Monday, November 23, 2009

The Feeding Program

I check my rear-view mirror and see Jayden securely fastened in his car seat, playing contentedly with a couple of little cars. It's Friday, 2:25 p.m. and we are on our way to help out at the feeding program for street children at the orphanage. Power lines lean awkwardly over the rocky road and I do my best to avoid them.

Since the government is working on widening the roads, there are many broken down walls and a lot of rubble. Who knows when the roads will actually get fixed but at least moving the walls is a start.

A few minutes later we arrive at the orphanage, (the same one I taught sewing classes at) and I carefully park the pathfinder alongside a wall. I help Jayden out of his car seat and then together we make our way to the orphanage gate.

The feeding program hasn't started quite yet and street children crowd around the gate waiting to be let in.

Seeing Jayden they flock around him and touch his super white skin, blond curly hair, and make comments about his big blue eyes. After a few minutes of this Jayden bursts into tears. No one likes being the odd one out, and having a hundred little children stare, point and comment is just too much for him. I pick him up and hug him till he calms down. The children are soon distracted when the gate opens to allow them in.

We follow the crowd and find ourselves in a big concrete court yard. There are basketball nets, volleyball nets, a tether ball and table and chairs set up.

Thankfully the children soon forget the fact that Jayden doesn't look like them at all, and he starts to make friends.

Two little boys that don't look much older than Jayden soon make themselves comfortable on my lap.

As I hug them close my heart aches for them. What if one of these boys were Jayden and I didn't even have enough money to feed him? How heartbreaking for their parents or guardians. These boys are so small and innocent and already at such a tender age their lives are so hard.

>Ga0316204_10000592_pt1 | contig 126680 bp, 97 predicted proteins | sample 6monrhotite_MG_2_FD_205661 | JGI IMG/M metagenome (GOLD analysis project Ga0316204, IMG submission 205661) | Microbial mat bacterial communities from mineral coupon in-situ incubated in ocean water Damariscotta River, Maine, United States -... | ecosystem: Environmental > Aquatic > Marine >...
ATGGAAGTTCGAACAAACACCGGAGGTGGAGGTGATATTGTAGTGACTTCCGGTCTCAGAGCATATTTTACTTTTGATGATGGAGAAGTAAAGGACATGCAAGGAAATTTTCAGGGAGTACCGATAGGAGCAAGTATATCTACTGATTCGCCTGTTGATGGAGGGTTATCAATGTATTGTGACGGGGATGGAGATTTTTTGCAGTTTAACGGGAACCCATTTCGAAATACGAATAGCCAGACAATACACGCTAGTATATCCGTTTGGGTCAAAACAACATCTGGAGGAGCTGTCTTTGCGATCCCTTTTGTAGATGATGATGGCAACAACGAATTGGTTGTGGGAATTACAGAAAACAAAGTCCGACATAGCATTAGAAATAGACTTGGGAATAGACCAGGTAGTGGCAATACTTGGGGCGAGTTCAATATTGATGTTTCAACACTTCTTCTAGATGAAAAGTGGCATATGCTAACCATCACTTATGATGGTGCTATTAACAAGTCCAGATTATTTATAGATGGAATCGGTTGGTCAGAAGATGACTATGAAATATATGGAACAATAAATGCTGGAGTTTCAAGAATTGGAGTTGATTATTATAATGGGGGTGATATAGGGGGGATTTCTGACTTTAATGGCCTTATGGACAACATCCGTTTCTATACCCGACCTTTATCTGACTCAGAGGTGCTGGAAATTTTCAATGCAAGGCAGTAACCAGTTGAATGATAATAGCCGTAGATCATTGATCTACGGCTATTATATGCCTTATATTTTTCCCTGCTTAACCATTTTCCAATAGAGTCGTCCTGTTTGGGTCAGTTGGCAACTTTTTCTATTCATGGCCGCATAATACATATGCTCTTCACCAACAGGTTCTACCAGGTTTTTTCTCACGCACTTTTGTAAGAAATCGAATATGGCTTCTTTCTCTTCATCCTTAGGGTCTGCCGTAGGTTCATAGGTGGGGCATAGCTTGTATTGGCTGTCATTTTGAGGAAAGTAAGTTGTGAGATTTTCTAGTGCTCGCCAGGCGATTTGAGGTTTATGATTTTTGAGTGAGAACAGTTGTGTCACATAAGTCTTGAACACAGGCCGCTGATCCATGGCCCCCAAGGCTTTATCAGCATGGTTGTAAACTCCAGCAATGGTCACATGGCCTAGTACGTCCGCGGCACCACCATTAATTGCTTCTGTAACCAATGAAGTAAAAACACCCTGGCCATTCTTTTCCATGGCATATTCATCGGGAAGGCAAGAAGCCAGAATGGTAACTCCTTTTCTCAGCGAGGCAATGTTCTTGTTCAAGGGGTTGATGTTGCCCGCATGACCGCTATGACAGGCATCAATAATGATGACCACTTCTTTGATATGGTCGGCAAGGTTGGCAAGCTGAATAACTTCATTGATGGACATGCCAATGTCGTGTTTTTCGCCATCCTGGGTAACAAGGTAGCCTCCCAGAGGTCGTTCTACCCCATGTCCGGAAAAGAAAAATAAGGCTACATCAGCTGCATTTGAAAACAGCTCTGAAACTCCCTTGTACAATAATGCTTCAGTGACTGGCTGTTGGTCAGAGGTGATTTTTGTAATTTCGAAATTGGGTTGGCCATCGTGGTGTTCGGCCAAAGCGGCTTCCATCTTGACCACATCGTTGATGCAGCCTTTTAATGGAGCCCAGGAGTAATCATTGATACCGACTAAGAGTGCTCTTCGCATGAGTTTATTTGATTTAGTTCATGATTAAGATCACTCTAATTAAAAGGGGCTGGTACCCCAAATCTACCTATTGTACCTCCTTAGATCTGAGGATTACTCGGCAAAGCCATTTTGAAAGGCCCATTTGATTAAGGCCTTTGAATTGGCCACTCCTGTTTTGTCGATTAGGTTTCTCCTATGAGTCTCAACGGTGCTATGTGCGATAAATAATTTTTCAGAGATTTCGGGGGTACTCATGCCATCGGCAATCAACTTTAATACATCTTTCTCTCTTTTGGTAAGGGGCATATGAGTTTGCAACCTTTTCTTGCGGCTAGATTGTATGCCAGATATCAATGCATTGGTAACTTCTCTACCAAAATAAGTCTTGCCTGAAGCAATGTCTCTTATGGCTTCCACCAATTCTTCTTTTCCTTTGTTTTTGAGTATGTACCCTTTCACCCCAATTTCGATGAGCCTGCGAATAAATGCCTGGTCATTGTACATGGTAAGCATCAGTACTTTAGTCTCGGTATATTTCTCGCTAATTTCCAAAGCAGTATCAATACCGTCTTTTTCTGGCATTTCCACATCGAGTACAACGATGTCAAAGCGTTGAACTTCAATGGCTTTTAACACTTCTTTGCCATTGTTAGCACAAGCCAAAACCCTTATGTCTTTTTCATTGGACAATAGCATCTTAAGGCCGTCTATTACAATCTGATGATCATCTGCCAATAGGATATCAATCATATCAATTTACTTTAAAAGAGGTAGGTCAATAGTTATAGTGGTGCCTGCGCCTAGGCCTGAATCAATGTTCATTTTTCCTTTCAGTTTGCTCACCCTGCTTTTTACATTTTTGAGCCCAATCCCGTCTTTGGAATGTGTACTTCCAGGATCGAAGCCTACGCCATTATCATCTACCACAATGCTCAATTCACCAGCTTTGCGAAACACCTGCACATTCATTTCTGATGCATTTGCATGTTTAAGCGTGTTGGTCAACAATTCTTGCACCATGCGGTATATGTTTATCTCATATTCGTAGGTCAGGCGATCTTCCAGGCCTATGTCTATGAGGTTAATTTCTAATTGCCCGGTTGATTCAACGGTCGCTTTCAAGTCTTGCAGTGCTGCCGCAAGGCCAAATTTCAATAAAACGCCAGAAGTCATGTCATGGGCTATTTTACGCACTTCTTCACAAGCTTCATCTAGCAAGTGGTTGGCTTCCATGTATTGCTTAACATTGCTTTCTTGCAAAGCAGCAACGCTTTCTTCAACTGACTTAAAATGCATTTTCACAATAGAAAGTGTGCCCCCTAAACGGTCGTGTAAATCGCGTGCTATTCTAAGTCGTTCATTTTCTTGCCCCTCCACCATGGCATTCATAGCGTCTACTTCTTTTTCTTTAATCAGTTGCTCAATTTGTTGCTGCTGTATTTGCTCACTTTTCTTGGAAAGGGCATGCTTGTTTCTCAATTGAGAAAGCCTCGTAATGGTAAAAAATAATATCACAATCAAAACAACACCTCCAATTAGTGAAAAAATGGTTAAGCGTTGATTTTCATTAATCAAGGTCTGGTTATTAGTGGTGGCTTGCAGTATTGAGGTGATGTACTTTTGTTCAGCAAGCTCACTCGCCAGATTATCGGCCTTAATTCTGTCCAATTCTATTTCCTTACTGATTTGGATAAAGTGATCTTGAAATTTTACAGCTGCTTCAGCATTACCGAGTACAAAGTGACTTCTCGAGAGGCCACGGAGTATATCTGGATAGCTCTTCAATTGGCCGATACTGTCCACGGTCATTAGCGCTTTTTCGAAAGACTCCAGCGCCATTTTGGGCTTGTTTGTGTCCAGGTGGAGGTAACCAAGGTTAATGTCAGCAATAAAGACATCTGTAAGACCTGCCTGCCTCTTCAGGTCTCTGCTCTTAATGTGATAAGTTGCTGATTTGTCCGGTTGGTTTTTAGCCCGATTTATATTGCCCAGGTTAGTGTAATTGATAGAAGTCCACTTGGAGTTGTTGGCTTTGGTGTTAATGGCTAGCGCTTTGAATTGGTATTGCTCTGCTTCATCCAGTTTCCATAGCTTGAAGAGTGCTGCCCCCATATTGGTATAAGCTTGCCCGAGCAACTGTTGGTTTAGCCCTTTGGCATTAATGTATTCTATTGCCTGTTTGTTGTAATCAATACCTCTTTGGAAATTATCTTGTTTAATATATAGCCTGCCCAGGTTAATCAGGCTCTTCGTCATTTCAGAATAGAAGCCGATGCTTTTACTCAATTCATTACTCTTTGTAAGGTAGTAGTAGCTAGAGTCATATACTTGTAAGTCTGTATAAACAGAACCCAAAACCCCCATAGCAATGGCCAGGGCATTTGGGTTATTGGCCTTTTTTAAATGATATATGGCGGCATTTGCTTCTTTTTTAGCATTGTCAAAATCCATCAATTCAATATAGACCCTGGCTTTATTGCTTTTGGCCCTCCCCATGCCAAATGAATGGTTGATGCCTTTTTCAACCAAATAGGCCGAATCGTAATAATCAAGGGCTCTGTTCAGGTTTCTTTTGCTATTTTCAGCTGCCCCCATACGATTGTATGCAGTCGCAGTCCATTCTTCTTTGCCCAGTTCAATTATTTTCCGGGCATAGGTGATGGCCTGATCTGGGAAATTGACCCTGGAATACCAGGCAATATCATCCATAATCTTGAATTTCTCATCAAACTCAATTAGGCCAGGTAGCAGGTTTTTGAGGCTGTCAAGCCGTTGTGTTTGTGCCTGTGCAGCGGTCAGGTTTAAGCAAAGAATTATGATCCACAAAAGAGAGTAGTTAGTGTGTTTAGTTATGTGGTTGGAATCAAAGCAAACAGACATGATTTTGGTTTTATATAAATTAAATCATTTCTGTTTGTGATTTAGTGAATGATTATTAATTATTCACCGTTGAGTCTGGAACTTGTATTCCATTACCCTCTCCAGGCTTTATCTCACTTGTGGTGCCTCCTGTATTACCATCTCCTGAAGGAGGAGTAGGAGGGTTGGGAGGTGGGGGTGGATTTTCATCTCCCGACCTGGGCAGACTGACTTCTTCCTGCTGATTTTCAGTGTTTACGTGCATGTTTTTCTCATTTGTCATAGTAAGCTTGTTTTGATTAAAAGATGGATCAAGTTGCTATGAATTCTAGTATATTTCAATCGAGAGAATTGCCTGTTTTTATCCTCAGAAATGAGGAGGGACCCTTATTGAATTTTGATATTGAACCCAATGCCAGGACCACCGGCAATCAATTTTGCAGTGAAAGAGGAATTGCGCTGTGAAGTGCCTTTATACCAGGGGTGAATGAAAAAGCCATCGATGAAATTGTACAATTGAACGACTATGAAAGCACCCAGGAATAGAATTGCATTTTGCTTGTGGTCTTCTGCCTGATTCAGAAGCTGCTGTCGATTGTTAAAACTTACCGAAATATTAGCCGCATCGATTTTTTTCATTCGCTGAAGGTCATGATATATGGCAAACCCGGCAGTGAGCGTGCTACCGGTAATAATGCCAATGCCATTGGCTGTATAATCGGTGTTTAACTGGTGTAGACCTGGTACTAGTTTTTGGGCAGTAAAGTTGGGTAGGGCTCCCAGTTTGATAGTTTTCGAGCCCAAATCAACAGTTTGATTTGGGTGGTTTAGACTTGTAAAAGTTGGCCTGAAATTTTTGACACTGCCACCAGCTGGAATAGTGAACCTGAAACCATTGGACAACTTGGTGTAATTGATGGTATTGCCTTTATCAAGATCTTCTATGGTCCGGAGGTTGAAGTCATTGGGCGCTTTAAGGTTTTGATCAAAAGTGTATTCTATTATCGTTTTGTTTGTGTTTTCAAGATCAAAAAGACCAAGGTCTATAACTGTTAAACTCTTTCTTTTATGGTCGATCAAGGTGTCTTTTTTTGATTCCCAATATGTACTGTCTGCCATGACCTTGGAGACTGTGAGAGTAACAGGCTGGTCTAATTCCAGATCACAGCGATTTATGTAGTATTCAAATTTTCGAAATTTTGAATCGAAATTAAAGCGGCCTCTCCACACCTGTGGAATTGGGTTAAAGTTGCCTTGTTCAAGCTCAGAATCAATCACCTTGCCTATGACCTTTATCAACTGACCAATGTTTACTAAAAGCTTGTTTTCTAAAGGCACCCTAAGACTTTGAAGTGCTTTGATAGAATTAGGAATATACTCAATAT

I look up and notice that the children have separated into two groups. The older kids now play what looks like some kind of Red Rover game, while the younger children colour pictures.

When game time is over everyone lines up and it's time to sing, pray and listen to a scripture passage read in Creole.

By then food is ready and it's time to help serve.

Big bowls and plates of rice and beans are given to each child.

The children eat their food hungrily.

I don't think I could eat half the serving they get, but their next meal might not be till the next feeding program on Monday, so most of the children scrape their plate clean. It's very touching to see the older children help feed the younger children as well.

If one of the smaller children can't finish their entire plate, (it's a lot of food), it gets passed on to another child who still has a little room left in their stomach. By the time everyone is done there is not a grain of rice left.

When the plates and cups are empty it's time to collect the dishes and clean up. When everything is all cleaned up, I say bye to the children and Dana, who runs the feeding program and we make our way back to the car.

After bouncing over the rough roads we finally arrive on Delmas. Delmas is a four lane, paved, but still bumpy road going through Port au Prince.

We are only on this road for a few minutes before turning off onto a side street again.

Finally we arrive at our street, which I believe is one of the worst streets in Port au Prince. Every time we turn onto it the pathfinder almost bottoms out because the road is so eaten away by flooding.

I honk at the gate and Anoud pushes it open. As soon as I unbuckle Jayden, he runs inside to tell Daddy we are home. As I slowly make my way up the steps to the back door, I feel for a minute like I have the weight of the world on my shoulders. So many hungry children here in Port au Prince, and that was just a fraction of them. It's overwhelming.


  1. dear Wil, you are such a blessing to these underprivileged children... my heart goes out to you too as you see firsthand what most of us never have to see up close, and knowing that you might feel so helpless to make a difference. Thanks for sharing this beautiful story and pictures! We know God will bless you for the part you play in the big picture!

  2. Wil, what is the yellow topping on the rice and beans??
    xoxo Hen

  3. You got so many great photos of the feeding program! One of my favorites is the one with the crayons. Thank you so much for helping out in the feeding program, and i look forward to you coming more often now!

  4. Hey Hen, the yellow topping is actually slices of onion that have been boiled in a sauce.

  5. You seriously gotta wonder where they put such a huge bowl of food. They must be a bit uncomfortable!